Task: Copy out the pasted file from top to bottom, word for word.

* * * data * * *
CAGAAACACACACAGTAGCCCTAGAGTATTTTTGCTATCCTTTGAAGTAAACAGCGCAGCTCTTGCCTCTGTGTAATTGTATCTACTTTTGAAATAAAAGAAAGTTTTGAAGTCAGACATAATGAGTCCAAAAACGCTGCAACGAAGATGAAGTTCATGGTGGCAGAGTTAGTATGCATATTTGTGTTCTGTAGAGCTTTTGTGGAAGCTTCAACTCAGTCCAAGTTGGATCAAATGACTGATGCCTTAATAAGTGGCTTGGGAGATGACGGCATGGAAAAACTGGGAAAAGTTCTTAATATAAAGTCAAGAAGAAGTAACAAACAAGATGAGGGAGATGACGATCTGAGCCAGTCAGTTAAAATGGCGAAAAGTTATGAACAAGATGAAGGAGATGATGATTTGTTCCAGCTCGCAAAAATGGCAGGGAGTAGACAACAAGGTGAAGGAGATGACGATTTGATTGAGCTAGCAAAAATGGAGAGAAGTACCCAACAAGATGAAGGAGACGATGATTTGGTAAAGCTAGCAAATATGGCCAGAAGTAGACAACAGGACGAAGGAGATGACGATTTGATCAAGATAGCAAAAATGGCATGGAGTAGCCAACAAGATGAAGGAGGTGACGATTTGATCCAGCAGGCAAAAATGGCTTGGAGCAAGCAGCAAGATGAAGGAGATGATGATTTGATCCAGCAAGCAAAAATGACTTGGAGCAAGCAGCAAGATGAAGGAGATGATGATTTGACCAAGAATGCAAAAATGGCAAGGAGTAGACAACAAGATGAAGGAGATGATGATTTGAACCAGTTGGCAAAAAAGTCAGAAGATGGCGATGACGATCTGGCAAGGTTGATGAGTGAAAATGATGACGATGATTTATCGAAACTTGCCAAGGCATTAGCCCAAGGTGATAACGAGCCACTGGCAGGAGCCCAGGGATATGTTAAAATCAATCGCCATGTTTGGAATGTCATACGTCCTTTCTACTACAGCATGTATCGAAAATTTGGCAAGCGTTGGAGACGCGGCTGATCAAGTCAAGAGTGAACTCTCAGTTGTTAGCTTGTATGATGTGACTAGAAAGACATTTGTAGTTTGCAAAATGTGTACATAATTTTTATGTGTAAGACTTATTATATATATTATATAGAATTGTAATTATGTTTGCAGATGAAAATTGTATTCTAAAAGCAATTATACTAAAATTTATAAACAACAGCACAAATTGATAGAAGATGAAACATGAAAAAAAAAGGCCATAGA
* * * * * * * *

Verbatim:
CAGAAACACACACAGTAGCCCTAGAGTATTTTTGCTATCCTTTGAAGTAAACAGCGCAGCTCTTGCCTCTGTGTAATTGTATCTACTTTTGAAATAAAAGAAAGTTTTGAAGTCAGACATAATGAGTCCAAAAACGCTGCAACGAAGATGAAGTTCATGGTGGCAGAGTTAGTATGCATATTTGTGTTCTGTAGAGCTTTTGTGGAAGCTTCAACTCAGTCCAAGTTGGATCAAATGACTGATGCCTTAATAAGTGGCTTGGGAGATGACGGCATGGAAAAACTGGGAAAAGTTCTTAATATAAAGTCAAGAAGAAGTAACAAACAAGATGAGGGAGATGACGATCTGAGCCAGTCAGTTAAAATGGCGAAAAGTTATGAACAAGATGAAGGAGATGATGATTTGTTCCAGCTCGCAAAAATGGCAGGGAGTAGACAACAAGGTGAAGGAGATGACGATTTGATTGAGCTAGCAAAAATGGAGAGAAGTACCCAACAAGATGAAGGAGACGATGATTTGGTAAAGCTAGCAAATATGGCCAGAAGTAGACAACAGGACGAAGGAGATGACGATTTGATCAAGATAGCAAAAATGGCATGGAGTAGCCAACAAGATGAAGGAGGTGACGATTTGATCCAGCAGGCAAAAATGGCTTGGAGCAAGCAGCAAGATGAAGGAGATGATGATTTGATCCAGCAAGCAAAAATGACTTGGAGCAAGCAGCAAGATGAAGGAGATGATGATTTGACCAAGAATGCAAAAATGGCAAGGAGTAGACAACAAGATGAAGGAGATGATGATTTGAACCAGTTGGCAAAAAAGTCAGAAGATGGCGATGACGATCTGGCAAGGTTGATGAGTGAAAATGATGACGATGATTTATCGAAACTTGCCAAGGCATTAGCCCAAGGTGATAACGAGCCACTGGCAGGAGCCCAGGGATATGTTAAAATCAATCGCCATGTTTGGAATGTCATACGTCCTTTCTACTACAGCATGTATCGAAAATTTGGCAAGCGTTGGAGACGCGGCTGATCAAGTCAAGAGTGAACTCTCAGTTGTTAGCTTGTATGATGTGACTAGAAAGACATTTGTAGTTTGCAAAATGTGTACATAATTTTTATGTGTAAGACTTATTATATATATTATATAGAATTGTAATTATGTTTGCAGATGAAAATTGTATTCTAAAAGCAATTATACTAAAATTTATAAACAACAGCACAAATTGATAGAAGATGAAACATGAAAAAAAAAGGCCATAGA